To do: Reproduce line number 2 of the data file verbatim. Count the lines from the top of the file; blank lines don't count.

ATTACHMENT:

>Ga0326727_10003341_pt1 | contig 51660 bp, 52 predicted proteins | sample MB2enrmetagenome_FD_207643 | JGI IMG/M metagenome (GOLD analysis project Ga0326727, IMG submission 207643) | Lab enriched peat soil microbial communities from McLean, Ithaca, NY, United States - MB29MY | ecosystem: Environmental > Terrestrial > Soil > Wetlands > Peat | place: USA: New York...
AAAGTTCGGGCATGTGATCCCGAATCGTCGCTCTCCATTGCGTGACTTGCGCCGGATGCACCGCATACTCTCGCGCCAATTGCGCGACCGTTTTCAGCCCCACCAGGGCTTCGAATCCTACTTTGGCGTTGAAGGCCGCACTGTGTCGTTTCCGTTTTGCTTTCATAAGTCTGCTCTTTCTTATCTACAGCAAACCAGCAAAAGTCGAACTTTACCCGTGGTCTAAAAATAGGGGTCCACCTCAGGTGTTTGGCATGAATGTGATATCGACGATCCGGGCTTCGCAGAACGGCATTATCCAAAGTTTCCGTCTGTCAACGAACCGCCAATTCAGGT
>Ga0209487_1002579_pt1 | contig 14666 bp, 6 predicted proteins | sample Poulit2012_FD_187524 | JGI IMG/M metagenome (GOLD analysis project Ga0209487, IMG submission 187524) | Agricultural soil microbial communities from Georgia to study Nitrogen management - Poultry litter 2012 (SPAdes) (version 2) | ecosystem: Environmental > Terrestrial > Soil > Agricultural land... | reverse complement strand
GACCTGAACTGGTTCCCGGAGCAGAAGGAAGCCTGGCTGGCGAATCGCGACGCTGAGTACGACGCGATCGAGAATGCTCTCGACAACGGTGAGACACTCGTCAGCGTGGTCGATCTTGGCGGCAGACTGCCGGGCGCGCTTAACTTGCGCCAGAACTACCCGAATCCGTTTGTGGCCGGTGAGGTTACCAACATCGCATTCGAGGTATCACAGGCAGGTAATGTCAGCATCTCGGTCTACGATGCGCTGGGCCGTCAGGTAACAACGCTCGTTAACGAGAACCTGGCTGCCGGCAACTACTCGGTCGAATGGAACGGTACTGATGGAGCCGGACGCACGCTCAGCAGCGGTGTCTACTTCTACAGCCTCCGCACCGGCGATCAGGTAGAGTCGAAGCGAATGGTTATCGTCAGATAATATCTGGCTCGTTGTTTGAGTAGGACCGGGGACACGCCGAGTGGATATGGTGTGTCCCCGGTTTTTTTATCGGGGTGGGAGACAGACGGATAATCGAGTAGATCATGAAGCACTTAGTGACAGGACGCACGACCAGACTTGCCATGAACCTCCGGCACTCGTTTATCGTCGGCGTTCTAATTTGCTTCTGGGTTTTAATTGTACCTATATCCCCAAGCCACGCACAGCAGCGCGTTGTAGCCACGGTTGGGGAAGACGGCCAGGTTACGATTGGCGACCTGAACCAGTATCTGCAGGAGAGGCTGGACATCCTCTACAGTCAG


AAAGTTCGGGCATGTGATCCCGAATCGTCGCTCTCCATTGCGTGACTTGCGCCGGATGCACCGCATACTCTCGCGCCAATTGCGCGACCGTTTTCAGCCCCACCAGGGCTTCGAATCCTACTTTGGCGTTGAAGGCCGCACTGTGTCGTTTCCGTTTTGCTTTCATAAGTCTGCTCTTTCTTATCTACAGCAAACCAGCAAAAGTCGAACTTTACCCGTGGTCTAAAAATAGGGGTCCACCTCAGGTGTTTGGCATGAATGTGATATCGACGATCCGGGCTTCGCAGAACGGCATTATCCAAAGTTTCCGTCTGTCAACGAACCGCCAATTCAGGT